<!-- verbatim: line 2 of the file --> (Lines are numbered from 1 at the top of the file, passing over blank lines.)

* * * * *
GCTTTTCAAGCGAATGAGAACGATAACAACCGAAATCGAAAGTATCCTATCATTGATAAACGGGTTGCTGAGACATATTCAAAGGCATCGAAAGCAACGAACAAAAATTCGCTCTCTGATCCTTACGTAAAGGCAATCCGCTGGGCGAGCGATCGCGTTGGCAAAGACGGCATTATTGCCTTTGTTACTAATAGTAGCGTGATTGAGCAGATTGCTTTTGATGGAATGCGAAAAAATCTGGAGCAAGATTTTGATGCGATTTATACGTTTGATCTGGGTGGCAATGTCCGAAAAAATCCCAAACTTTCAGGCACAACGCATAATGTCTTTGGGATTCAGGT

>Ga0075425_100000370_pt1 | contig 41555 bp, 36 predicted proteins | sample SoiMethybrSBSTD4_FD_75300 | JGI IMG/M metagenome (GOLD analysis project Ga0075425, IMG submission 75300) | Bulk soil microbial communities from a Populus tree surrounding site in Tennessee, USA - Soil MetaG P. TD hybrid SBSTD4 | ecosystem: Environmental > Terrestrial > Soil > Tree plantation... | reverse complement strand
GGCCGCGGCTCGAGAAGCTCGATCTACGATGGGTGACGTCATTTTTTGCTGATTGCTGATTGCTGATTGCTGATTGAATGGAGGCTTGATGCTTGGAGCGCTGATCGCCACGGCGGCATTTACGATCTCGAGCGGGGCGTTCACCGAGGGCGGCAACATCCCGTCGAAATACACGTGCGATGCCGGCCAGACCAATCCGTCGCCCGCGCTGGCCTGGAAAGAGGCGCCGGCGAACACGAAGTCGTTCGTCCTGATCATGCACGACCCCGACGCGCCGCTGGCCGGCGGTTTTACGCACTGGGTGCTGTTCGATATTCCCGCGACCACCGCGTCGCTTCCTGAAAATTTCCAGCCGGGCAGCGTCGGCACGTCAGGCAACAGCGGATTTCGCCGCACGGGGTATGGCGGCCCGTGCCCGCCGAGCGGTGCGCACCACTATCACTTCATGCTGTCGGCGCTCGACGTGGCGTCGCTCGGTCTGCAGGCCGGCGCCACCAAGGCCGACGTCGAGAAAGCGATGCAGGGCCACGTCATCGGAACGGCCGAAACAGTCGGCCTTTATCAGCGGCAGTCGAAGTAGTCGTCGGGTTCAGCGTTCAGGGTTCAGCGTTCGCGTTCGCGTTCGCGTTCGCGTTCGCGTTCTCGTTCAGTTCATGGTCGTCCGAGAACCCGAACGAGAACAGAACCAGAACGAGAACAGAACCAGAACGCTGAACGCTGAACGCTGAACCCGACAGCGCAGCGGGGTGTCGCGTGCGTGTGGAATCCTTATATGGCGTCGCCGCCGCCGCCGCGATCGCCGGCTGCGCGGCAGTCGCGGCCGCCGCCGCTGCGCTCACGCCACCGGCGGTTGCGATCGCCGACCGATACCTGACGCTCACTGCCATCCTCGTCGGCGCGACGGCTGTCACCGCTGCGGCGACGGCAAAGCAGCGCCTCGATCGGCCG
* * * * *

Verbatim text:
>Ga0075425_100000370_pt1 | contig 41555 bp, 36 predicted proteins | sample SoiMethybrSBSTD4_FD_75300 | JGI IMG/M metagenome (GOLD analysis project Ga0075425, IMG submission 75300) | Bulk soil microbial communities from a Populus tree surrounding site in Tennessee, USA - Soil MetaG P. TD hybrid SBSTD4 | ecosystem: Environmental > Terrestrial > Soil > Tree plantation... | reverse complement strand